Medically reviewed by Dr. John Harris, dermatologist and Director of the UMass Vitiligo Clinic and Research Center.
What’s the latest in vitiligo research and treatments? Living Dappled had the chance to find out in its first episode of “Ask the Experts” featuring Dr. John Harris, Director of the University of Massachusetts Vitiligo Clinic and Research Center.
Hosted on Living Dappled’s Facebook, the live interview highlighted five things to know about vitiligo research and treatments in 2018. A scientist and dermatologist, Dr. Harris called in from his office in the Worcester, Massachusetts research center and even gave a surprise tour at the end of the interview.
Find out what we learned from Dr. Harris below and view the video below to catch the full interview.
#1 Research in vitiligo has been going on for over 2,000 years
Over 2,000 years ago, patients in India were told to chew bavachee seeds and sit out in the sun. The seeds contained psoralen, a chemical used in a modern treatments for vitiligo. So while 2,000 years ago, people knew about vitiligo and were interested in treating it, it took another couple thousand years to for doctors and scientists to find out how it works and make treatment more efficient. The modern era of research started about 70 years ago when a couple of doctors and researchers took psoralen as a chemical and gave it to patients as a topical solution on the skin or as a pill and then gave them UVA light therapy – otherwise known as PUVA. First developed back in the fifties and sixties, PUVA has been replaced with UVB because PUVA has been shown to increase the risk of skin cancer and UVB works just as well or better, but doesn’t appear to increase the skin cancer risk.
Today, the pace has picked up and even more research is happening in large part due to an increased availability of tools and interest from pharmaceutical companies. Vitiligo specialty clinics are located all over the world with four or five in the United States. And vitiligo scientists and dermatologists are collaborating globally through organizations like the Global Vitiligo Foundation and conferences to combine efforts towards ultimately finding a cure.
#2 Vitiligo was only recently recognized as an autoimmune disease
Until recently, there was a lot of debate surrounding vitiligo as an autoimmune disease. In vitiligo, the melanocytes (pigment cells) are abnormal and attract the immune system, which ends up killing them. Unfortunately, the immune cells are attacking normal cells that aren’t causing problems. Although vitiligo is an autoimmune disease, there’s a lot more to the disease and investigations are continuing. It’s important to recognize that it’s autoimmune disease because there are a lot of treatments being developed that alter and modify the immune system, which means they could work for vitiligo. Building a foundation on these existing treatments that can intervene early and cut off the immune attack can save time on research and ultimately bring patients treatments sooner.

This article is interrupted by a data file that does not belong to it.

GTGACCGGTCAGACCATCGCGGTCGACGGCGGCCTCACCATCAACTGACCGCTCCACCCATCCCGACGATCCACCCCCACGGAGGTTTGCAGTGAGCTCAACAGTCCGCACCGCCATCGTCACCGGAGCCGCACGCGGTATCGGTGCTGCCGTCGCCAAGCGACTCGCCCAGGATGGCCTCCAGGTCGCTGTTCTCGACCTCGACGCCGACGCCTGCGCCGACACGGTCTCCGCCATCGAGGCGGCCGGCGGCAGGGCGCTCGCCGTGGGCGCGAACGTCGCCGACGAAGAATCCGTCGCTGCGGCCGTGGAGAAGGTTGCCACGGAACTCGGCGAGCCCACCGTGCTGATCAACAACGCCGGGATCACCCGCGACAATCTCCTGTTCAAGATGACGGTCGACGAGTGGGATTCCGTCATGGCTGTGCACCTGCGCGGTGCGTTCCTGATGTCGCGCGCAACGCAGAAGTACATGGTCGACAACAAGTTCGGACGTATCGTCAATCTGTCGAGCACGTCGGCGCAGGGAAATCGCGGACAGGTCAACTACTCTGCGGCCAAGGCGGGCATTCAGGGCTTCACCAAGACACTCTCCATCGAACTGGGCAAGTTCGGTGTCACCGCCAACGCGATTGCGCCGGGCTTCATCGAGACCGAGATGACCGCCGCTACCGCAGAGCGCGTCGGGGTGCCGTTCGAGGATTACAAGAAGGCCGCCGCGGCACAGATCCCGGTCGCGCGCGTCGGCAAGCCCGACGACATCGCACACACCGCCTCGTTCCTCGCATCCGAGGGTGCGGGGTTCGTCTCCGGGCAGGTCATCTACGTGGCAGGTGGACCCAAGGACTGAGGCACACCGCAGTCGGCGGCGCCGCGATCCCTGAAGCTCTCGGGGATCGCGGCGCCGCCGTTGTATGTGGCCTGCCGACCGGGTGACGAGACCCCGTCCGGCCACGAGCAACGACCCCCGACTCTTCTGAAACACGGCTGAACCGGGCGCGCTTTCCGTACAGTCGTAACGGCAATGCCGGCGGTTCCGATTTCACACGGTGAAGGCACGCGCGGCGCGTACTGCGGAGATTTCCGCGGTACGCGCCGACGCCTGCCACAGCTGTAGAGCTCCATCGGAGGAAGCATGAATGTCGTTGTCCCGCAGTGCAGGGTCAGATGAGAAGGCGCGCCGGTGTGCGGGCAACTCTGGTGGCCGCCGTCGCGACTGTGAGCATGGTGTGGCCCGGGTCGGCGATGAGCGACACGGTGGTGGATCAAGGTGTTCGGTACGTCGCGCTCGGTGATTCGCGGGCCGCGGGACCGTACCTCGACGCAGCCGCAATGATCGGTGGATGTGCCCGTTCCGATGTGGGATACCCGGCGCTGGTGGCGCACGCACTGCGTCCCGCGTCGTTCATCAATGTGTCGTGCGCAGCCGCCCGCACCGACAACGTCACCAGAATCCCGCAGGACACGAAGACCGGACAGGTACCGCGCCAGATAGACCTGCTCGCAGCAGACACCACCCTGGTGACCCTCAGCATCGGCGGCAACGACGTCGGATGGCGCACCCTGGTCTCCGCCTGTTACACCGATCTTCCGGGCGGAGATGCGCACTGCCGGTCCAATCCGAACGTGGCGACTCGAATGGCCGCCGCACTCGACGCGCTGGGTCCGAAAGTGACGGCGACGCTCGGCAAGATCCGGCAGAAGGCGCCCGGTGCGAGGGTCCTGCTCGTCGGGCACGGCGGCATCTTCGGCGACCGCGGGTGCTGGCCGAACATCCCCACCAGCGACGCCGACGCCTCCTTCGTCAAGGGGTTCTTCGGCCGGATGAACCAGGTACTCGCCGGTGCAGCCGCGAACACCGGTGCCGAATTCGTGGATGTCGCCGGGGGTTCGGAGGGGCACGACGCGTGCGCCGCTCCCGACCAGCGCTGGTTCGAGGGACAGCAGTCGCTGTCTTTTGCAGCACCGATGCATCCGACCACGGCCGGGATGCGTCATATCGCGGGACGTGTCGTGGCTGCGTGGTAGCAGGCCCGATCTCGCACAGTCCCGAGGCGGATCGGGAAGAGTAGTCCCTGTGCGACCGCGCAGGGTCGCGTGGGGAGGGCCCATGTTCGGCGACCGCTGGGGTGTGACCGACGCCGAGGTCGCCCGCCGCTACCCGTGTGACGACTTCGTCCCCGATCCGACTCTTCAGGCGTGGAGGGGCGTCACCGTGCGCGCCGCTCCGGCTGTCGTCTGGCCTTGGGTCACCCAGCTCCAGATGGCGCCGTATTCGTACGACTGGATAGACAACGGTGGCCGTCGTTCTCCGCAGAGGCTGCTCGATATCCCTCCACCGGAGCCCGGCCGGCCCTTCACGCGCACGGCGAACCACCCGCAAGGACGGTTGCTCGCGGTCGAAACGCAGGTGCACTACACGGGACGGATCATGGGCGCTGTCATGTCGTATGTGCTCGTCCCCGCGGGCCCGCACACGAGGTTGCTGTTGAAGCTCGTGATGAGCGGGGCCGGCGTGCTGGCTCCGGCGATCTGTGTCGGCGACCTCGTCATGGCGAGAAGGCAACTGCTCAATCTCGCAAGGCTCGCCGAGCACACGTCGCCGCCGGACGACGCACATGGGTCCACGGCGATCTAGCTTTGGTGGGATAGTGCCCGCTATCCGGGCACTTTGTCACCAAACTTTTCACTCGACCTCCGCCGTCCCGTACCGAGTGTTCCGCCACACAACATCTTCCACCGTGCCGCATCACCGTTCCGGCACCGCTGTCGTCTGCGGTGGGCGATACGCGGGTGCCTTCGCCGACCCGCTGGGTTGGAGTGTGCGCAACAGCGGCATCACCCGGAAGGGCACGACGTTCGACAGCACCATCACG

#3 Research can be categorized in three key ways – and they all matter
Research in vitiligo is broken down into three types. Basic research is a term used to describe research that happens with cells in a dish or on animal models, including mice. Translational research is done with humans and involves taking blood and skin samples for analysis. The final type is clinical research, which involves giving patients medicine to test new drugs or understand how vitiligo changes in people over time.
All three types of research are essential to fully understanding a disease. The University of Massachusetts Vitiligo Clinic and Research Center does all three types, integrating them to understand the big picture of vitiligo. Particularly, they’ve had success with translational research as more than 100 of their patients have been generous in donating blood and skin samples.
#4 The key pathway responsible for vitiligo has been identified – and that’s good news
Imagine going to bed at night and needing to turn off the lights in your room. Ideally, you would reach over and use the lamp next to your bed instead of going to the basement and shutting down the circuit breaker for the whole house. In the same way, you don’t want to shut down your entire immune system just to make your vitiligo better.
The good news is that doctors and scientists have now identified the key pathway responsible for vitiligo, which allows them to shut off the lights in your entire room – to continue with the metaphor – and the next wave of drugs will do that. The next step is to figure out how to turn off your lights with your single lamp switch – the most effective, safe way to treat vitiligo because it would have fewer side effects.
#5 New clinical trials for vitiligo have already started and more are coming
In the past 70 years, there have been only a couple clinical trials but the good news is that new trials are already underway and more are coming. Currently, the company Incyte is testing a new topical cream through a multicenter trial that will last two years.
With more clinical trials coming, doctors and scientists are looking to patients with vitiligo to get involved to help test the drugs. Patients can find out about clinical trials at https://clinicaltrials.gov/ or sign up to receive news and information directly from Dr. Harris at https://www.umassmed.edu/vitiligo/about/subscribe/.
Watch the full interview below:
Erika Page is the Founder and Editor of Living Dappled. After getting vitiligo at the age of seven, she lost 100% of her pigment to the condition and today lives with universal vitiligo.